# Inequalities that show if a distribution decays slowly

Often, one is often interested in theorems/inequalities of the following kind:

Let $X$ be a random variable then the probability that $X$ is close to typically $\mu$ (or larger than some constant) is small. In other words the theorem shows that $X$ decays rapidly in some sense. A typical example is Chebyshev's inequality, which states essentially that $X = \mathbf E[X] + O(\sqrt{\mathbf{Var}[X]})$.

Chapter 1 in Additive combinatorics by Tao and Vu provides lots of interesting results of this kind. (My own interest comes from combinatorics.) My question concerns theorems of the opposite kind:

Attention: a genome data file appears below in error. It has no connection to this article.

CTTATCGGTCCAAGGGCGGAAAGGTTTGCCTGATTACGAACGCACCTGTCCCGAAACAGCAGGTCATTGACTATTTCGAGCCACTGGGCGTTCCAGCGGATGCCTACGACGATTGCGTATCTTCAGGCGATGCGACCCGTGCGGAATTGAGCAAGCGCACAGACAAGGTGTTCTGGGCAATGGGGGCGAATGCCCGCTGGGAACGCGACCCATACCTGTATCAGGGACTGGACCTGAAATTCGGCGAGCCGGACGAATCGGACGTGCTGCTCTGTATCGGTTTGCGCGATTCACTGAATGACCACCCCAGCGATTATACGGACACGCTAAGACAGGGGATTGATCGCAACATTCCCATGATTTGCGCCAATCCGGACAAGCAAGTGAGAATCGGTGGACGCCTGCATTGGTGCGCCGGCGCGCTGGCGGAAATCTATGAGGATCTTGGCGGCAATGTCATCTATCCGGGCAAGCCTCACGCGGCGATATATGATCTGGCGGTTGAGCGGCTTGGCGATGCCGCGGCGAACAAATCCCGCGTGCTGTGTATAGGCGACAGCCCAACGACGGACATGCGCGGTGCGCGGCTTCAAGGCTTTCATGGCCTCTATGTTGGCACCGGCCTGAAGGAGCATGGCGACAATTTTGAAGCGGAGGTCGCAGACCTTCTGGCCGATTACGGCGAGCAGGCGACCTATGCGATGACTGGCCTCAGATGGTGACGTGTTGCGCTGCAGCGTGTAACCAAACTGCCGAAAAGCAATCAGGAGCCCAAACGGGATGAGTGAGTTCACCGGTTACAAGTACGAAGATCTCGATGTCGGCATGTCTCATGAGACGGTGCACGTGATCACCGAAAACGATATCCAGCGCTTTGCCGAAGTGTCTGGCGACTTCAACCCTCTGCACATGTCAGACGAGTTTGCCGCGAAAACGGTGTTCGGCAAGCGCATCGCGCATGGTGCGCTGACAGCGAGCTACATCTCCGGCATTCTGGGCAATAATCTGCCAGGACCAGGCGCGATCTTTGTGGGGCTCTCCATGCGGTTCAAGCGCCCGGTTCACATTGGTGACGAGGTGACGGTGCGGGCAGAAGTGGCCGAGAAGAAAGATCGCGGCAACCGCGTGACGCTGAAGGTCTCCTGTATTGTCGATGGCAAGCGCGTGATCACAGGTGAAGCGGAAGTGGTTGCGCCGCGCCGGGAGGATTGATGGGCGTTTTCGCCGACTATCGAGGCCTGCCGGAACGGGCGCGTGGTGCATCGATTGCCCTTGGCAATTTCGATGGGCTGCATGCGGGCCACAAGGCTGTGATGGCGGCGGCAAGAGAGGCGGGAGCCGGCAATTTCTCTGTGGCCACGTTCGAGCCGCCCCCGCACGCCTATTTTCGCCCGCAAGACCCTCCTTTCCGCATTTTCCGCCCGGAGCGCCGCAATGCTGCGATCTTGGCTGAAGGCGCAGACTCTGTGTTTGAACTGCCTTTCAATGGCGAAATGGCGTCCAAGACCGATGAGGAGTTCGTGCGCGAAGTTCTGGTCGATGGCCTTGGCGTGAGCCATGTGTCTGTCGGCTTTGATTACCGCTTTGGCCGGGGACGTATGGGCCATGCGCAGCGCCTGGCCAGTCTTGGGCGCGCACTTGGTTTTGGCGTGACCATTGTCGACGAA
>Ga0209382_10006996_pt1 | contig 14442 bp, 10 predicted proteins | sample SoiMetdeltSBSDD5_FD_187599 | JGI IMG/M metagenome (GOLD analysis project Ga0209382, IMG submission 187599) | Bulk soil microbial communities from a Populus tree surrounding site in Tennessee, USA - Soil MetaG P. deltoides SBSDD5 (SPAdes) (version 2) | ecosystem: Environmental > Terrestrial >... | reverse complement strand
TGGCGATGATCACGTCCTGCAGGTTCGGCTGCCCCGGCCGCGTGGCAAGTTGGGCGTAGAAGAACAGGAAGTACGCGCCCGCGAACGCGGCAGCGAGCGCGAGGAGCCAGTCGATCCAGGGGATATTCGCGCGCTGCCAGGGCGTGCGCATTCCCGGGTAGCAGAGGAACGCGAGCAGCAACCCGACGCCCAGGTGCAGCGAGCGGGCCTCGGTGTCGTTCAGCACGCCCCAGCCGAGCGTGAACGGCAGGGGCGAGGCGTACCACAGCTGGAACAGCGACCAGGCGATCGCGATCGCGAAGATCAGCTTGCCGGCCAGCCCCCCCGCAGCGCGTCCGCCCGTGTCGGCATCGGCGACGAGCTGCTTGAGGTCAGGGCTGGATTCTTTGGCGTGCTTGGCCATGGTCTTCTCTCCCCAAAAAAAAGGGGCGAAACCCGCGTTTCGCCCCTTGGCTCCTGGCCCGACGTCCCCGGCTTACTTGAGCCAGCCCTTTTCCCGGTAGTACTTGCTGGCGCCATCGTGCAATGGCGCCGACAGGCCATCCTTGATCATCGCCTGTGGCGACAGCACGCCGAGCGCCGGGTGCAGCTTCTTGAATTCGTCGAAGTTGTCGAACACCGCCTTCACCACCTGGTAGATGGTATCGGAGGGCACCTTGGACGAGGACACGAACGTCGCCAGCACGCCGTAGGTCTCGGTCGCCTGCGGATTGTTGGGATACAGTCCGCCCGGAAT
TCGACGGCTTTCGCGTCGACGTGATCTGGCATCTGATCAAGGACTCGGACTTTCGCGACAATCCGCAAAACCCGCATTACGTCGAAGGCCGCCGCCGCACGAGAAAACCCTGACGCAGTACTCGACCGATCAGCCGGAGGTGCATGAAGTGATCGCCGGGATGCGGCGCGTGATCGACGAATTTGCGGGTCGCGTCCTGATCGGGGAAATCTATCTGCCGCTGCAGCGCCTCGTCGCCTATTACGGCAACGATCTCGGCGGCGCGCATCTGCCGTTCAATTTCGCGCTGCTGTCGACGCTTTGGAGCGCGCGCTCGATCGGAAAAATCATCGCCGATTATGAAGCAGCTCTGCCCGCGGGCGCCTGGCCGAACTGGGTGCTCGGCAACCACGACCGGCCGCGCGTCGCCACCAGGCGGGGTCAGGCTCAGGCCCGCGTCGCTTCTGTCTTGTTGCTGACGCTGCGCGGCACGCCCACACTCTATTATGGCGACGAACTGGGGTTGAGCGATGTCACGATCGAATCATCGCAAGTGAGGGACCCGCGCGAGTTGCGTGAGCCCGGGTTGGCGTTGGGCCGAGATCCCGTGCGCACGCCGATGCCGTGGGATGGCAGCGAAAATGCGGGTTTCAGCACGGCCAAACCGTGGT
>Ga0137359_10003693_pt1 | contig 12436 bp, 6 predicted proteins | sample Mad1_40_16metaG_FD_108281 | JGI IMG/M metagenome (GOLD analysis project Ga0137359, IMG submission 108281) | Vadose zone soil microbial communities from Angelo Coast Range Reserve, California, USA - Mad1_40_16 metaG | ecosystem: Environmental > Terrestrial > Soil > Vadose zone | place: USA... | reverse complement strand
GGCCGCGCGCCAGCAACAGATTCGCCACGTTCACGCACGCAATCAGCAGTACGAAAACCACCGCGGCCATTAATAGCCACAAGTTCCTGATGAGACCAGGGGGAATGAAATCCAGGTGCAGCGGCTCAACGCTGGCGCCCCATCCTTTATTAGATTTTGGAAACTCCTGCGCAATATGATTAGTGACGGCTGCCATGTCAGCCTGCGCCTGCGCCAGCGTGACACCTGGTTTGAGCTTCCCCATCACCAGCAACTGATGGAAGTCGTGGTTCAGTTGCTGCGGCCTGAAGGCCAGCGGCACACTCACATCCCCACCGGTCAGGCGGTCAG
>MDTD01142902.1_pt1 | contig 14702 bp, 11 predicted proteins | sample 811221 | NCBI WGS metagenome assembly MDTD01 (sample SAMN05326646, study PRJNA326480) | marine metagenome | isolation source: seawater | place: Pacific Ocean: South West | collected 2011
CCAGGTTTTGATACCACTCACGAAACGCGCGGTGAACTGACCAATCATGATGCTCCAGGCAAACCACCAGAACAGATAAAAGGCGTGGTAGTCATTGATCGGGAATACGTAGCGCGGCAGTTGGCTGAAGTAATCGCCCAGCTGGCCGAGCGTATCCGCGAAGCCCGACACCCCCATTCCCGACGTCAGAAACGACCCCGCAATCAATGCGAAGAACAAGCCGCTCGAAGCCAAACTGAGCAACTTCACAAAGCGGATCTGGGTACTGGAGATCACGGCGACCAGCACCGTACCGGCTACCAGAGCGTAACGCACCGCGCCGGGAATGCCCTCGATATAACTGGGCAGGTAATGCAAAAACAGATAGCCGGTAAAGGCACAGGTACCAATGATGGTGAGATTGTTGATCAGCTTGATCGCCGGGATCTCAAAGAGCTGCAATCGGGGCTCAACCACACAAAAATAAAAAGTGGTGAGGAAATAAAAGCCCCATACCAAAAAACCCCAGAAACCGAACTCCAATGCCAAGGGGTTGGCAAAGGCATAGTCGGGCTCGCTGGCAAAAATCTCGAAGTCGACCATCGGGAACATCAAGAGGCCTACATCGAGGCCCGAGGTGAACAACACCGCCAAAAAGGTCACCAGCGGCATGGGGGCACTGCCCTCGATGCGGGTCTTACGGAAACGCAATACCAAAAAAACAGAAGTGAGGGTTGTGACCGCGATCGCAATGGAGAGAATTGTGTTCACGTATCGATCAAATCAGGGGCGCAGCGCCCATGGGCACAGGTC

What are some good theorems that can be used to show that $X$ decays slowly?

For instance, I would be interested in theorems of the sort $\mathrm{Pr}( |X-\mu|> a) > b$ (or without the absolute value), where $a$ and $b$ depend on the moments of $X$. (I am particularly interested in discrete distributions.)

One extremely simple example is: $$\mathrm{Pr}\big( |X - \mathbf E[X]| > \mathbf{Var}(X)^{1/2} \big) > 0.$$

But surely there must be many others?

The Paley-Zygmund inequality says that if $0 < \lambda < 1$, $X \ge 0$, and $E(X^2) < \infty$, then $$\Pr(X \ge \lambda E(X)) \ge (1-\lambda)^2 \frac{(EX)^2}{E(X^2)} .$$ It is in the book by JP Kahane "Some Random Series of Functions," at the end of Section 6 of Chapter 1.